In addition to the Yemen resolution, senators are expecting a wide-ranging bill from Sens. Bob MenendezRobert (Bob) MenendezGraham blocks resolution recognizing Armenian genocide after Erdoğan meeting Trump encounters GOP resistance to investigating Hunter Biden Fairness, tradition, and the Constitution demand the 'whistleblower' step forward MORE (D-N.J.) and Todd YoungTodd Christopher YoungTester: Our forefathers would not have tolerated Trump asking Ukraine to investigate Biden The Hill's Morning Report - Fallout from day one of Trump impeachment hearing Overnight Defense: Trump hosts Erdoğan at White House | Says Turkish leader has 'great relationship with the Kurds' | Highlights from first public impeachment hearing MORE (R-Ind.) to spill over into 2019. That measure would require sanctions within 30 days on anyone involved in Khashoggi’s death, including “any official of the government of Saudi Arabia or member of the royal family” determined to be involved.

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It also would require a report within 30 days on the kingdom’s human rights record. And to help address the Yemen crisis, the legislation would suspend U.S. weapons sales to Saudi Arabia and prohibit the U.S. military from refueling Saudi coalition aircraft.

Senate Foreign Relations Committee Chairman Bob CorkerRobert (Bob) Phillips CorkerLindsey Graham basks in the impeachment spotlight The Hill's 12:30 Report — Presented by Nareit — White House cheers Republicans for storming impeachment hearing GOP senators frustrated with Romney jabs at Trump MORE (R-Tenn.) is hoping to hold a markup on the Menendez-Young bill early this week, though it hasn’t been formally announced. The meeting would allow the committee — which has members spanning the foreign policy spectrum — to work through any amendments and get it prepped for an eventual vote on the Senate floor.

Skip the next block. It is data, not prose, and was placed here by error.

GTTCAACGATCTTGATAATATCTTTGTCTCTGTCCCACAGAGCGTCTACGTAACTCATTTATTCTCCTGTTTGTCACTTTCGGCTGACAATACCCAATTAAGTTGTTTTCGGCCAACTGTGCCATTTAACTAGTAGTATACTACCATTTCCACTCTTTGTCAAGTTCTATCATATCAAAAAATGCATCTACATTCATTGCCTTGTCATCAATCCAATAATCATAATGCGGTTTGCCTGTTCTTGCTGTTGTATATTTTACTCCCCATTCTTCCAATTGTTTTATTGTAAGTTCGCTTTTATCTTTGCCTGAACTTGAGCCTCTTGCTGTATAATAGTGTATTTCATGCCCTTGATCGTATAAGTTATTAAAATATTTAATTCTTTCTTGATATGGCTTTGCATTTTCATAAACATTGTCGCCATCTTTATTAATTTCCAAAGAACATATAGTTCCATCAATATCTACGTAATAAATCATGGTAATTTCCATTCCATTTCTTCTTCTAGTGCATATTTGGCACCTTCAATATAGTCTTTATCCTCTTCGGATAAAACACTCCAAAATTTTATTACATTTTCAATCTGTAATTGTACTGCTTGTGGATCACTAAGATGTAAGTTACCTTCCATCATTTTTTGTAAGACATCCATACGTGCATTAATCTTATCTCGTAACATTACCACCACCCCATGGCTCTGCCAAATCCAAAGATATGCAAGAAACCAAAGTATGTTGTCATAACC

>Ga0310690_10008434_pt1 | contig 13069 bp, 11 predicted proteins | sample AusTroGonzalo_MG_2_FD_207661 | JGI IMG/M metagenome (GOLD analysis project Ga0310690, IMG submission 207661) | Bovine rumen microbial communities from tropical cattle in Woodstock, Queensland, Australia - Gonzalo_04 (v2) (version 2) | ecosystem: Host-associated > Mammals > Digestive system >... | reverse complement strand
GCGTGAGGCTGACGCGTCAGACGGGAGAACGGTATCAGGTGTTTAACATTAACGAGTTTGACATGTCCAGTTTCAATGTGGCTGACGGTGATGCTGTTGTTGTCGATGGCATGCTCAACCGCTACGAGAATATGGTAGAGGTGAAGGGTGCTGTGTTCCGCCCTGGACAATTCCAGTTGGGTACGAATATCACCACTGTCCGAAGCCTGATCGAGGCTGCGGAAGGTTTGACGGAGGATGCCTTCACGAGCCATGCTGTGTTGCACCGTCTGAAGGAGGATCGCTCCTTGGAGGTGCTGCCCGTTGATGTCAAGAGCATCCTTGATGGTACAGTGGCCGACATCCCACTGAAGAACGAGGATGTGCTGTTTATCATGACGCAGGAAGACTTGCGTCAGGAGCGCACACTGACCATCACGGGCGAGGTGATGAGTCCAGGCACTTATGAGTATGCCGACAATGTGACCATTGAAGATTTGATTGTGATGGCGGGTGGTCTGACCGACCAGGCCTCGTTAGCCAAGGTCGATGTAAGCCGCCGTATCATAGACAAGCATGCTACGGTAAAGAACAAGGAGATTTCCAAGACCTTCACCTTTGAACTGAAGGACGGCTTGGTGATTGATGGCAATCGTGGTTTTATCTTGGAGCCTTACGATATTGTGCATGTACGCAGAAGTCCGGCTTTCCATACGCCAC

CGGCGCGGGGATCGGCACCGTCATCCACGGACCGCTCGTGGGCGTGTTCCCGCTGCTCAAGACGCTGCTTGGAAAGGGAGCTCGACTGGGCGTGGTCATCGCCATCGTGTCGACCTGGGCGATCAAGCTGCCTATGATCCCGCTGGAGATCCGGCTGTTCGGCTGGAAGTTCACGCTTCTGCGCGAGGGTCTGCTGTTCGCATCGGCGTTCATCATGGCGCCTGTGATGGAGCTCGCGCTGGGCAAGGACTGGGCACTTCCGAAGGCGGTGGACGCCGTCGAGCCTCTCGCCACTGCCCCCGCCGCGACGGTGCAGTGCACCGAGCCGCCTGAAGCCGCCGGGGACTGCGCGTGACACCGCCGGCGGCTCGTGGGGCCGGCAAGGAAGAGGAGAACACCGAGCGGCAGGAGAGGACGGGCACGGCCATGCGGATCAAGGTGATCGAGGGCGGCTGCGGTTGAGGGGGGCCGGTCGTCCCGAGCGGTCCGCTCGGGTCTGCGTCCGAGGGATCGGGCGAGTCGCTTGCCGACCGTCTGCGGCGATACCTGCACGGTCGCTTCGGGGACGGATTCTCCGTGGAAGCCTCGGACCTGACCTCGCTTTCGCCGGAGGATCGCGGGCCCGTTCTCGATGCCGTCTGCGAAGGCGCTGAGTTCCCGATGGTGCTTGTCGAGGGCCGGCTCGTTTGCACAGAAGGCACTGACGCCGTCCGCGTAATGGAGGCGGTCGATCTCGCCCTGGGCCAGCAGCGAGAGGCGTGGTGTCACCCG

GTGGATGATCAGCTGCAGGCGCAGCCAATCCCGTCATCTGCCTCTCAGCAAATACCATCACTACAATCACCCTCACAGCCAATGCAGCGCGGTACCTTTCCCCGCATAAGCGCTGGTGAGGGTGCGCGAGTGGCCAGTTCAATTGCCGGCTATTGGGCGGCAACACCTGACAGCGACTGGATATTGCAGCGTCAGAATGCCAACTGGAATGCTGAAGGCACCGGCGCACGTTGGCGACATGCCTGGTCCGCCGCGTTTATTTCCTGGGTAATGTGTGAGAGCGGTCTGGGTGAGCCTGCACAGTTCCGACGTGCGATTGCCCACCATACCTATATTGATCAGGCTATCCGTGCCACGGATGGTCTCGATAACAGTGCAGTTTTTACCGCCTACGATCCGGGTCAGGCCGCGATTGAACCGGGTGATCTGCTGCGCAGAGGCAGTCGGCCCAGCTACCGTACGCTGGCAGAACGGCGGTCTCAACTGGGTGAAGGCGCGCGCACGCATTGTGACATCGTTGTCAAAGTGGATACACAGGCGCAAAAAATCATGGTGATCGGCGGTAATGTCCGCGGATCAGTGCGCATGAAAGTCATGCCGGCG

Corker said it was “possible,” but unlikely, that the Senate is able to tackle that broader bill this year.

“Honestly, knowing the way things work … the Menendez-Young effort is one that probably continues into next year, in all likelihood,” Corker, who is retiring in January, told reporters this past week.

He added that it would send “a really strong signal” to move all three measures, both at a committee level and on the floor, even if senators have to revive the bills when the next Congress starts in January.

“It’s not like it’s going away,” Corker said. “It’s going to be brought back up next year, and you know the House is going to bring it up.”

Because the Senate is expected to vote to limit amendments during on the Yemen resolution, the Menendez-Young bill, as well as a separate resolution condemning Khashoggi’s killing, are unlikely to be brought up as part of the floor debate.